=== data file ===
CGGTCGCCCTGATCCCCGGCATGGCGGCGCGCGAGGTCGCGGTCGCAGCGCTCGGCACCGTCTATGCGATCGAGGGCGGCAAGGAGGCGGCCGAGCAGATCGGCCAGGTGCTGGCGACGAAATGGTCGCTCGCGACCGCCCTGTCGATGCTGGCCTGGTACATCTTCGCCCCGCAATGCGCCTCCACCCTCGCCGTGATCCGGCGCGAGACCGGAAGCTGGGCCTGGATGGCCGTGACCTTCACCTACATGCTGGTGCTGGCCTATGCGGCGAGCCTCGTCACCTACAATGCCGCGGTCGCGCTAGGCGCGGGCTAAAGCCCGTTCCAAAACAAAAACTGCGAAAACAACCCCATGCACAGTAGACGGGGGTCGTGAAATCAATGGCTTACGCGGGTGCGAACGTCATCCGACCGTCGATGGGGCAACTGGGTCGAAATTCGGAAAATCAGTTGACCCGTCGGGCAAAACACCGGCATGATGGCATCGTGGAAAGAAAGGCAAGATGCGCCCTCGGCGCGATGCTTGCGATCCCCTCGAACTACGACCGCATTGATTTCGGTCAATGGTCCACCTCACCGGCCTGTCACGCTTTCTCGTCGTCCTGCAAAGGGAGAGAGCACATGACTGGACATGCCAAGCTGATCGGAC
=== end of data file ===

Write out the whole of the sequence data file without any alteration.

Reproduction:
CGGTCGCCCTGATCCCCGGCATGGCGGCGCGCGAGGTCGCGGTCGCAGCGCTCGGCACCGTCTATGCGATCGAGGGCGGCAAGGAGGCGGCCGAGCAGATCGGCCAGGTGCTGGCGACGAAATGGTCGCTCGCGACCGCCCTGTCGATGCTGGCCTGGTACATCTTCGCCCCGCAATGCGCCTCCACCCTCGCCGTGATCCGGCGCGAGACCGGAAGCTGGGCCTGGATGGCCGTGACCTTCACCTACATGCTGGTGCTGGCCTATGCGGCGAGCCTCGTCACCTACAATGCCGCGGTCGCGCTAGGCGCGGGCTAAAGCCCGTTCCAAAACAAAAACTGCGAAAACAACCCCATGCACAGTAGACGGGGGTCGTGAAATCAATGGCTTACGCGGGTGCGAACGTCATCCGACCGTCGATGGGGCAACTGGGTCGAAATTCGGAAAATCAGTTGACCCGTCGGGCAAAACACCGGCATGATGGCATCGTGGAAAGAAAGGCAAGATGCGCCCTCGGCGCGATGCTTGCGATCCCCTCGAACTACGACCGCATTGATTTCGGTCAATGGTCCACCTCACCGGCCTGTCACGCTTTCTCGTCGTCCTGCAAAGGGAGAGAGCACATGACTGGACATGCCAAGCTGATCGGAC